Make Summer 2019 a turning point

So far, so good, lads. Summer 2019 has had its ups and downs in terms of weather, but overall, it’s been grand. On the grey side my house has yet to be painted due to a rainy June and a schedule clash in hot and sunny July. It turns out that the painter needs three weeks of continuous sunshine and heat, with no rain. Frankly, that sounds like a bit of a stretch for a West Cork summer. I may have to assemble all my Child of Prague statues into a mighty Good Weather Super Squad to get the house painted before September. On the sunny side, I have a tan and have actually been swimming in the Atlantic, which for me is the hallmark of the best of summers. 

The vegetable garden is turning into a farmer’s market of fava beans, kale, chard, green beans, runner beans, rhubarb and raspberries (I know I’ve forgotten something – Oh yeah! Lettuces – and courgettes). The new polytunnel is finally coming into its own with about 12 different varieties of tomatoes whose type I have forgotten, so that each new little fruit is a surprise. I rather like ‘surprise gardening’. That’s when you have a basic idea of what a seedling might be – say a UFO shaped squash, or maybe a melon – but you’re not 100 per cent sure about the individual plant. It’s also when you either forgot to add a label to the seed tray, or it got lost, or erased. That’s how I ended up with a crop of delicious gherkins two years ago, and a wonderful pumpkin patch last year. Both were delightful surprises (I thought they were courgettes). There are some squash surprises in store next month, but the best surprise so far this year, is a big patch of what I thought was spinach that turned into a glorious, wild orange, bed of marigolds.

As I was saying – so far, so good. The heatwaves scorching the rest of Europe have largely missed us, sending showers instead. I never thought I’d say it, but I prefer our summer so far to Spain’s. I was in Madrid during the June heatwave. It was grand because they have air conditioning everywhere, but I can’t imagine how we would cope with 38C at 11pm as it was in the city centre. No wonder I keep meeting tourists who are delighted by our cooler Irish summer. If this trend keeps going Ireland will become the new Riviera, where our heat stroked European cousins holiday to get away from the sun. Cead Mille Failte. Craic agus ceol, agus 24C!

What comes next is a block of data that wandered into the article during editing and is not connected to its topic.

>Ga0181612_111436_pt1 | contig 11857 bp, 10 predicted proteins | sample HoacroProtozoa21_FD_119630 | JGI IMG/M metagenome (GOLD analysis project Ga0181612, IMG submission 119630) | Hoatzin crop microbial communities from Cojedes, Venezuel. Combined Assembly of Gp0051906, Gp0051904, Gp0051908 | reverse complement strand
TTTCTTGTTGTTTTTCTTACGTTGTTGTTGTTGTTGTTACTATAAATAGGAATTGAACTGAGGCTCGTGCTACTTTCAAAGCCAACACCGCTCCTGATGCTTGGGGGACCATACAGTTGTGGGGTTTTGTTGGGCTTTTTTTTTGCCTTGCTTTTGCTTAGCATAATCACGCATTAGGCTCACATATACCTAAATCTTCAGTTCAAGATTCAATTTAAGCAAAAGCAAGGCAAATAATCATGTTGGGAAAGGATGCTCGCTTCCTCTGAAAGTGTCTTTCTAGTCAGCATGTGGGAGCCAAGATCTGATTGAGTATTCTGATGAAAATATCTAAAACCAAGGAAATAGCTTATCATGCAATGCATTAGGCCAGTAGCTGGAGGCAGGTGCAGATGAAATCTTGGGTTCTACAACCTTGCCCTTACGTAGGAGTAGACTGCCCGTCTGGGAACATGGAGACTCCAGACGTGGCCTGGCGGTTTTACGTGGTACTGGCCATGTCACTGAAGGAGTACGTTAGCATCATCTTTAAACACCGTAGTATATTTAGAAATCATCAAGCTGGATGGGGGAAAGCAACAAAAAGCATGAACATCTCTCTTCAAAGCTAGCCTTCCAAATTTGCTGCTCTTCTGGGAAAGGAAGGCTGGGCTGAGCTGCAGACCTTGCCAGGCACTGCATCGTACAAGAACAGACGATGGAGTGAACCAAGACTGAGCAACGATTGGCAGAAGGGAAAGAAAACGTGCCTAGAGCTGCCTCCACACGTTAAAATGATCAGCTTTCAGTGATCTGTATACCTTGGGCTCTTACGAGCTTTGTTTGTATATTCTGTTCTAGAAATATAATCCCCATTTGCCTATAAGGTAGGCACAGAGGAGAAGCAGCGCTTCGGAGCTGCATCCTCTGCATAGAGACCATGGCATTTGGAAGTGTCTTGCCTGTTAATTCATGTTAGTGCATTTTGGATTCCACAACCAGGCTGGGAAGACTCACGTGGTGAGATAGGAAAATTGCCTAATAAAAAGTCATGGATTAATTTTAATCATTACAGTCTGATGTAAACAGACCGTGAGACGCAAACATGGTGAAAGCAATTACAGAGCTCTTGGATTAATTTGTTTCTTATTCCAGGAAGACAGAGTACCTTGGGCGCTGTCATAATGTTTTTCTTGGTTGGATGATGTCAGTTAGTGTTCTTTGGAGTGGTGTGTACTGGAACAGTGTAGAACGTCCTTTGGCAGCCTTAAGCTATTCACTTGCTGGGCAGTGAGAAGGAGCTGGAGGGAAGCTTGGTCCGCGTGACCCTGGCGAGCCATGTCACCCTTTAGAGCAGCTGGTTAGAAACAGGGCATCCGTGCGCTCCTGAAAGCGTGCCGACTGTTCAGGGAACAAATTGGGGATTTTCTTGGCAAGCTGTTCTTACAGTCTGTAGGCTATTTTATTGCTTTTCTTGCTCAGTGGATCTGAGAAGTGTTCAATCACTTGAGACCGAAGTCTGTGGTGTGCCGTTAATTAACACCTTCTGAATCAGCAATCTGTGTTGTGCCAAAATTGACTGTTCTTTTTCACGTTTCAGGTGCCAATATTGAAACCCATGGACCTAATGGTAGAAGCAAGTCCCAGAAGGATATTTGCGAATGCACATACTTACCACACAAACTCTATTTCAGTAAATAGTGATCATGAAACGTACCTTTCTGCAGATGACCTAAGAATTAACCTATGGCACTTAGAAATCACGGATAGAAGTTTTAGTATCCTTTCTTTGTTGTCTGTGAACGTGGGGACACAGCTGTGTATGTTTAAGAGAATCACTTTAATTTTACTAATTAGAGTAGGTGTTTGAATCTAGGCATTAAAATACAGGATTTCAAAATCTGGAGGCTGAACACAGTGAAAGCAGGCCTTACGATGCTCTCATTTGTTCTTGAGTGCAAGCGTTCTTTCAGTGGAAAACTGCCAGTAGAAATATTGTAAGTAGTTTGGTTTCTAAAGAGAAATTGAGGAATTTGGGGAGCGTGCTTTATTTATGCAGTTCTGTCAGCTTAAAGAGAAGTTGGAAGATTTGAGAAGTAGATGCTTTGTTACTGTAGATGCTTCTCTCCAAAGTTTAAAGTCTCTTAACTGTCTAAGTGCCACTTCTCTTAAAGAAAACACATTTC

Joking apart, the change in global weather patterns is becoming painfully obvious. The loss of insects is painfully obvious. The need to do something is becoming pressing.

I know that we’re all very busy and have loads of short term, urgent stuff to think about, but you can’t just give up plastic straws and recycle, and think that we’re doing fine. I get it. It’s summer and the kids are on holiday. It’s also hard, and time-consuming to break the habits of a lifetime. 

Along with getting a tan, and growing vegetables, I have also spent time this summer trying to look into what significant changes I can make to reduce, reuse, and recycle; as well as to having a better understanding of how or why I don’t always measure up. How can I still walk into a service station and get a cup of coffee and only remember my keep cup when I get back into my car? Why do I still get on a plane and fly, instead of going by bus/train?  I have a lot of time on my hands (compared to when I had four girls on holiday in the house) to think about how to rejig my schedule, so as to get stocked in the refill shop, or to stop and take all the packaging off my shopping in Lidl. It’s hard enough for me, if I still had a house full of children, it would be near impossible for financial and time reasons. So, I get it. And I know that I’m not alone in being concerned for the future of West Cork. So, Let’s enjoy the rest of the summer. Let’s be grateful for what we have. Let’s pool our talents and our Child of Prague statues. And then, let’s start talking about how to ensure that we are ready for what’s coming. 

Tina Pisco

Tina Pisco is a best-selling author, who has lived in West Cork, Ireland for the past twenty years.

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